Hyundai reveals new tech to help hearing-impaired drivers
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Hyundai is using artificial intelligence to improve the driving experience for hearing-impaired drivers.
The company says hearing-impaired drivers are dependent mainly on their sight and touch senses, and its new technology will expand freedom of mobility to all drivers regardless of their physical limitations.
The Korean company says its new technology uses artificial intelligence to analyse the external sound patterns and employs two separate driving assist systems that work together simultaneously - the Audio-Visual Conversion (AVC) and Audio-Tactile Conversion (ATC), to help hearing-impaired drivers who have an acute, highly developed sense of touch and attuned visual capabilities.
It says the AVC allows for safer driving, by enabling communication with the external environment through visual portrayals of sound patterns, such as warning sounds of emergency vehicles, as pictograms on the head-up display (HUD).
The steering wheel is also equipped with multi-coloured LEDs which indicate navigational information while driving.
The ATC transfers the sound data into vibrations through the steering wheel, notifying the driver of information about external environments such as distance from obstacles.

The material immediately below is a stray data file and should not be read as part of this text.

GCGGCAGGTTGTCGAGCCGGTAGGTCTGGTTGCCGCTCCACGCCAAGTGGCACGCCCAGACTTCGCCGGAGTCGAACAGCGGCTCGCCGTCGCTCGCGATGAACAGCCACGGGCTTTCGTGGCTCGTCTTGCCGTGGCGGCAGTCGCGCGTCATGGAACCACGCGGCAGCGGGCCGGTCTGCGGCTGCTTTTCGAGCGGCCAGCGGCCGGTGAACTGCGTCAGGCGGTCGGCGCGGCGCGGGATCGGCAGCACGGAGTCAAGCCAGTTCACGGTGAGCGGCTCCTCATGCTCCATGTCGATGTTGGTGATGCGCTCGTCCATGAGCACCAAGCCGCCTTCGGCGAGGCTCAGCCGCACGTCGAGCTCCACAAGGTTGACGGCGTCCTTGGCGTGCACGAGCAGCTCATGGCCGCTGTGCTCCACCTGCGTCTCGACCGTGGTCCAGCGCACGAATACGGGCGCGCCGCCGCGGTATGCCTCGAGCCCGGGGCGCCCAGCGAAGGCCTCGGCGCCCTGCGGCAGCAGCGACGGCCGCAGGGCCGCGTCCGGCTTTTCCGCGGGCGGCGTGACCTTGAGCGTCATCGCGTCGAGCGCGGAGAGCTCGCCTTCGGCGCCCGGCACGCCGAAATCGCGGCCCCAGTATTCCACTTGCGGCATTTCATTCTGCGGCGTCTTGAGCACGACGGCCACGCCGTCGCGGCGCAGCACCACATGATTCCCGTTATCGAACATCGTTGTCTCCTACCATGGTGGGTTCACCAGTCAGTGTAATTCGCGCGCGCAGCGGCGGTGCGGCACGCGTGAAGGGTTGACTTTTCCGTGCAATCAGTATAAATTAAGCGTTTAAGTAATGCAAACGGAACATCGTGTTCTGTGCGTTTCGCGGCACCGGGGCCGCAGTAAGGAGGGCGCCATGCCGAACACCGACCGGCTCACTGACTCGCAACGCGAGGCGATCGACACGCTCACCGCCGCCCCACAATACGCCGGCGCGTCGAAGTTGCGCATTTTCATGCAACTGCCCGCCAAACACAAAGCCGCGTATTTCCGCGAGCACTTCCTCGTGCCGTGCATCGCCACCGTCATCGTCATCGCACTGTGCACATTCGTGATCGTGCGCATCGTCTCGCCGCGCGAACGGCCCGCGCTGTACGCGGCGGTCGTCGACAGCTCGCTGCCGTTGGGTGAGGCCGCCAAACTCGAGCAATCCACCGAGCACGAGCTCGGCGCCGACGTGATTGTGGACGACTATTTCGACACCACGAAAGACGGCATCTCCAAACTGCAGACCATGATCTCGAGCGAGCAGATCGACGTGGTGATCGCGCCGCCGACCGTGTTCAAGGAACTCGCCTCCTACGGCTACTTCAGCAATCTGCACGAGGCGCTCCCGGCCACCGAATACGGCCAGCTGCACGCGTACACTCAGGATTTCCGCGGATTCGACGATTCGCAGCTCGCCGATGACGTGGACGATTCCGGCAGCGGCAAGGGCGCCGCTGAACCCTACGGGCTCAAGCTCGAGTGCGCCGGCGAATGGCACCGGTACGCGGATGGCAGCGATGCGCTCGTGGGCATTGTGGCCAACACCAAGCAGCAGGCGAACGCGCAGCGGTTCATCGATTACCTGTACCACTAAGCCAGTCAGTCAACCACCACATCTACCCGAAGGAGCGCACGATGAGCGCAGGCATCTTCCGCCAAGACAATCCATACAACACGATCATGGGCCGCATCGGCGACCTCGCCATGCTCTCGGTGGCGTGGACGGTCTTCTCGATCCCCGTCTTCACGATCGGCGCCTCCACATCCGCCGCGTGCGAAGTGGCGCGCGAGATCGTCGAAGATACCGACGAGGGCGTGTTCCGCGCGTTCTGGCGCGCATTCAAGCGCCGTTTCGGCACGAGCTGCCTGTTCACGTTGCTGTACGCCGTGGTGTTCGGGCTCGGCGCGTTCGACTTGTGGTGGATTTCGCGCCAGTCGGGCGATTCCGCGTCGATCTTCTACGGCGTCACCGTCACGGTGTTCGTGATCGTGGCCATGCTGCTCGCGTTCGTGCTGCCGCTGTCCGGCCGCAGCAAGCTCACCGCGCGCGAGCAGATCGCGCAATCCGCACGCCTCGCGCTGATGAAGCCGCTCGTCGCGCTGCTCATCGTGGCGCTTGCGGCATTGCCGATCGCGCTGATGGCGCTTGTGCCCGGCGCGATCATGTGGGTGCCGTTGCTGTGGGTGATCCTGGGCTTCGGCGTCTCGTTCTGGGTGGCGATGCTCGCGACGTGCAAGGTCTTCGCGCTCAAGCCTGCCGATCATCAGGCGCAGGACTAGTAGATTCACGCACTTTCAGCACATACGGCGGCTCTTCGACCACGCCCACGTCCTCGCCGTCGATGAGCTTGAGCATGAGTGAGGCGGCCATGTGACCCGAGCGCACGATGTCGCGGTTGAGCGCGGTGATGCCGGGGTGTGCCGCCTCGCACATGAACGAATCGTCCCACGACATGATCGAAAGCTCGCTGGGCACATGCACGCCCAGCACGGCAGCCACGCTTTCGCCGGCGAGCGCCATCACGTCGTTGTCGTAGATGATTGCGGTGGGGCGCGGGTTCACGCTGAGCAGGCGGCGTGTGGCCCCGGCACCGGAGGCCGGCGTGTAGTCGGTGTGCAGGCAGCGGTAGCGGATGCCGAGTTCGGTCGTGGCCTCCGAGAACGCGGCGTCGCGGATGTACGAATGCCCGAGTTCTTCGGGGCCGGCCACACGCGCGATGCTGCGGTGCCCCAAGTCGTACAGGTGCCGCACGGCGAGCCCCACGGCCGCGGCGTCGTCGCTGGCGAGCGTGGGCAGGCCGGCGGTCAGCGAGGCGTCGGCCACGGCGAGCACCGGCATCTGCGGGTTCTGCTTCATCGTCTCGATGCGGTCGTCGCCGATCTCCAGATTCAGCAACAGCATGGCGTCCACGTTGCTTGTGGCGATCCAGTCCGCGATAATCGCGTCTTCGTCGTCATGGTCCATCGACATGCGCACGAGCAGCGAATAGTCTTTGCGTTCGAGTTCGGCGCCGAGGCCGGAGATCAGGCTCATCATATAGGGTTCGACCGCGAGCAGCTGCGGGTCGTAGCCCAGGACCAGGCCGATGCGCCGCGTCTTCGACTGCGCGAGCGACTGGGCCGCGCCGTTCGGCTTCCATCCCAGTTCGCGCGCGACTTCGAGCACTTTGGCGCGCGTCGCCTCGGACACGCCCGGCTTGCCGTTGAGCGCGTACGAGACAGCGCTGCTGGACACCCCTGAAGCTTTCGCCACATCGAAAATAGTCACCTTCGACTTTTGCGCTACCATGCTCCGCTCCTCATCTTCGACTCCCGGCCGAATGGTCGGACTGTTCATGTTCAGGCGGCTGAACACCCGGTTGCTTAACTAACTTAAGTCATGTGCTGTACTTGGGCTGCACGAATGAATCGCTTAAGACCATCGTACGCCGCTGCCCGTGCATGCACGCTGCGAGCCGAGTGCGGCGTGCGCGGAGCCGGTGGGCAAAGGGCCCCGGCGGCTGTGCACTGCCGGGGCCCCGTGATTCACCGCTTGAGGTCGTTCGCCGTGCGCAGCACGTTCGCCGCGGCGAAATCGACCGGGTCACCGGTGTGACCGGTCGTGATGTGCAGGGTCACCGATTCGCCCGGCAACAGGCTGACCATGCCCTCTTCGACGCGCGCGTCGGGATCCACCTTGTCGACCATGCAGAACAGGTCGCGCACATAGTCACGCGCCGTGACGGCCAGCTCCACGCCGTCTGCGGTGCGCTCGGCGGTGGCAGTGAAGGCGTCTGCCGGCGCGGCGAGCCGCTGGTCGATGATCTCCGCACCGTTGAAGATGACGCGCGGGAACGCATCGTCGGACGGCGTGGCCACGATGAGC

HMG, demonstrating the technology, has revealed a campaign video called ‘Quiet Taxi’ that aspires to give hope to drivers with impaired hearing.
HMG chose Daeho Lee, Seoul’s first designated hearing-impaired taxi driver, to showcase the driving assist technology.
Mr. Lee, a hearing-impaired father of two who recently began a new career as a taxi driver, had difficulties with hearing and had to rely mainly on his sight.
Problems arose with other drivers on the road when he could not hear the horns or sirens of surrounding vehicles. He also needed to constantly rely on his vision, which caused fatigue at a rate many times that of the average driver.
Hyundai says it has also developed an application that enables communication between passengers and drivers who are hearing-impaired.